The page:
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Thailand’s Pita vows to run for PM again

BANGKOK (AFP) Thwarted Thai election winner Pita Limjaroenrat vowed Thursday to run for prime minister again, defying conservative forces that blocked him from the job earlier in the year and despite a looming court case.

The 43-year-old led his Move Forward Party (MFP) to a shock first-place finish in May’s general election, buoyed by young and urban Thais weary of a near-decade of military rule — only to be prevented from becoming premier by royalist and pro-military blocs opposed to his reformist agenda.

Former Thai prime ministerial candidate and ex-Move Forward Party leader Pita Limjaroenrat poses for a photograph during an interview with AFP in Bangkok on November 9, 2023. PHOTO: AFP

MFP’s former allies Pheu Thai then formed a coalition government with army-linked parties, leaving the progressive challengers back on the opposition bench — and Pita perhaps in the political wilderness.

He also faces a legal challenge thrown at him in the wake of the election, which could see him banned from running for years.

But in an interview with AFP, he vowed to take another tilt at the premiership.

“Of course. I’m not giving up, and it’s just a matter of time,” he said when asked if he planned to run again.

But there are a number of roadblocks in his way — not least his current suspension as an MP.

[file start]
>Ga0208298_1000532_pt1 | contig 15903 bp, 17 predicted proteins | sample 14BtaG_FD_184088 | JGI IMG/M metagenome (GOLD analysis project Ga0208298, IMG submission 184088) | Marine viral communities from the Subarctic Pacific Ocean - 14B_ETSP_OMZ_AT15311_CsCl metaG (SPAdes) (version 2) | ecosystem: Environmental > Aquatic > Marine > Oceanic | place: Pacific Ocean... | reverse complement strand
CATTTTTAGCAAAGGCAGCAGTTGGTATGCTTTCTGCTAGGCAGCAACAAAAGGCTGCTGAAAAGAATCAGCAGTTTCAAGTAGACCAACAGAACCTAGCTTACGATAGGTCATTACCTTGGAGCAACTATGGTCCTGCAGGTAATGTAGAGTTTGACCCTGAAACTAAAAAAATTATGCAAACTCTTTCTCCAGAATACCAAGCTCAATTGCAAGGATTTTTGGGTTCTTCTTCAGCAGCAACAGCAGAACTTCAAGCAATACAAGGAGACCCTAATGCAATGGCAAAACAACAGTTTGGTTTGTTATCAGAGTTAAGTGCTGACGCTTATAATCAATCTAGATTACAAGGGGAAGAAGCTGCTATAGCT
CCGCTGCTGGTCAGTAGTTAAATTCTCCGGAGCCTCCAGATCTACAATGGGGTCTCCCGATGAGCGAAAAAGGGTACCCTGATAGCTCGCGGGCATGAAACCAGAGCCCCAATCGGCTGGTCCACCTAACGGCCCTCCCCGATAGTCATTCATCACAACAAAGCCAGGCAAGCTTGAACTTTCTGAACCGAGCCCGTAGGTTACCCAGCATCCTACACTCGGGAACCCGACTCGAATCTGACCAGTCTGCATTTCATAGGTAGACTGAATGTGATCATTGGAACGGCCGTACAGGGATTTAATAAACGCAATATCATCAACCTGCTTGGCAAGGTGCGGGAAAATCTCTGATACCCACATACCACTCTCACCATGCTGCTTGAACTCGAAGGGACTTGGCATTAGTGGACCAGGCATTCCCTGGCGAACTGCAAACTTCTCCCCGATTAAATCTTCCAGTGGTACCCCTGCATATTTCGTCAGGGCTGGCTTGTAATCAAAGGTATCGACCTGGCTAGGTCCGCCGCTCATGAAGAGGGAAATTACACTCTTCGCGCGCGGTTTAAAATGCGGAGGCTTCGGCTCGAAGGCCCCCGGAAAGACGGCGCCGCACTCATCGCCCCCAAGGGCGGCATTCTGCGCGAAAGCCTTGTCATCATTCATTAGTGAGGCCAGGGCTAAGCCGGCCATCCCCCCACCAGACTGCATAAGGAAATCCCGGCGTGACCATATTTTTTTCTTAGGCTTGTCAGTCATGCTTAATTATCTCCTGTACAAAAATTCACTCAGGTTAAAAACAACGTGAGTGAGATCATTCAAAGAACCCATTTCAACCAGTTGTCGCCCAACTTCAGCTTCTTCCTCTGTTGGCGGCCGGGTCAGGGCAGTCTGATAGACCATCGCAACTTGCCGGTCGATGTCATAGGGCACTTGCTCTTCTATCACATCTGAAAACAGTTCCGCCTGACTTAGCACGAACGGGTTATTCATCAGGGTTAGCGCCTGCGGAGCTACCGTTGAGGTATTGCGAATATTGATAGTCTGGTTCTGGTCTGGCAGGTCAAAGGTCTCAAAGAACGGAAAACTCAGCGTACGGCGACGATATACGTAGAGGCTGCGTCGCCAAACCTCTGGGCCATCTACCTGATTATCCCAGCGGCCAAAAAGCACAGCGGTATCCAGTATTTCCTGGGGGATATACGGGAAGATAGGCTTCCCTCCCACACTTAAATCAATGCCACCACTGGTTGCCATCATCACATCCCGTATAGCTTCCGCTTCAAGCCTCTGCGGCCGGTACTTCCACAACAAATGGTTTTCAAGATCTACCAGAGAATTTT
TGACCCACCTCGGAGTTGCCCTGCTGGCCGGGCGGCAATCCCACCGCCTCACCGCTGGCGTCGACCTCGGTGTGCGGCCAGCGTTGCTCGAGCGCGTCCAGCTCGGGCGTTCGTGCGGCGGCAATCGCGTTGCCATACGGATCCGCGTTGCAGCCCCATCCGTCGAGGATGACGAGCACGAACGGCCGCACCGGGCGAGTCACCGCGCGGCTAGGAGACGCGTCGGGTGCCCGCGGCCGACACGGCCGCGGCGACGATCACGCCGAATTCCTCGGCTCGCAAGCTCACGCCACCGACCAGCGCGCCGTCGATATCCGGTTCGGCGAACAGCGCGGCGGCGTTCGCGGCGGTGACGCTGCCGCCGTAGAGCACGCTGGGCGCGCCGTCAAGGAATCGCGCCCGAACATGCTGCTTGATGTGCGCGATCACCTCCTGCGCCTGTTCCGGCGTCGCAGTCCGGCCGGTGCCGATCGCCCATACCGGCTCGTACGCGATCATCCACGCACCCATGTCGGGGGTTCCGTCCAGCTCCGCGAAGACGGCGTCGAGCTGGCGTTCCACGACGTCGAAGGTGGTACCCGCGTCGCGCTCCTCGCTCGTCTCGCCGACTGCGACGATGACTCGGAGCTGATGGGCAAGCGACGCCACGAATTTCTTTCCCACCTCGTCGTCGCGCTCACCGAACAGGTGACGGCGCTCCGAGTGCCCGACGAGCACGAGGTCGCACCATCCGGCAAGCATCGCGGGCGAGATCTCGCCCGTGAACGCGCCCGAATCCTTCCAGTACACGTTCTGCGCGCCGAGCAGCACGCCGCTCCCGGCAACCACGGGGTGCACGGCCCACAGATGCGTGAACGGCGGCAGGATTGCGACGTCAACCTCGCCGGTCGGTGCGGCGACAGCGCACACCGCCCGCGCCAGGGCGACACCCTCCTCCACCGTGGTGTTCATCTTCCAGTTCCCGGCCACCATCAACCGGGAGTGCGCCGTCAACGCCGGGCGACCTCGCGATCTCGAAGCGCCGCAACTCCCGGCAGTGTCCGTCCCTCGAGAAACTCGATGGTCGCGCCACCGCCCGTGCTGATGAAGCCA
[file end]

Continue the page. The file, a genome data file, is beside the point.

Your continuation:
MFP won the most seats in the May 14 poll, but fell short of an outright majority and joined forces with Pheu Thai.

But a prime minister candidate needs a majority across both houses of parliament, and Pita could not muster enough votes to overcome opposition in the junta-appointed Senate.

He lost a first vote, then was blocked from running in a second ballot for the premiership and suspended as an MP by the Constitutional Court over his ownership of media shares, prohibited for lawmakers under Thai law.

Pita denies any wrongdoing and said he was “very confident” about the case, which could see him banned from politics for years.

“I found out that it could be intentional,” he said of the media share case.

“It was the old guard, someone who found a loophole that they can use constitutional hardball.”

The father-of-one was a hugely popular figure during the campaign trail, drawing huge crowds and ecstatic supporters.

Educated in Thailand and the United States, where he studied at Harvard, the former Grab executive was drawn into politics in 2018 when he joined MFP predecessor Future Forward.

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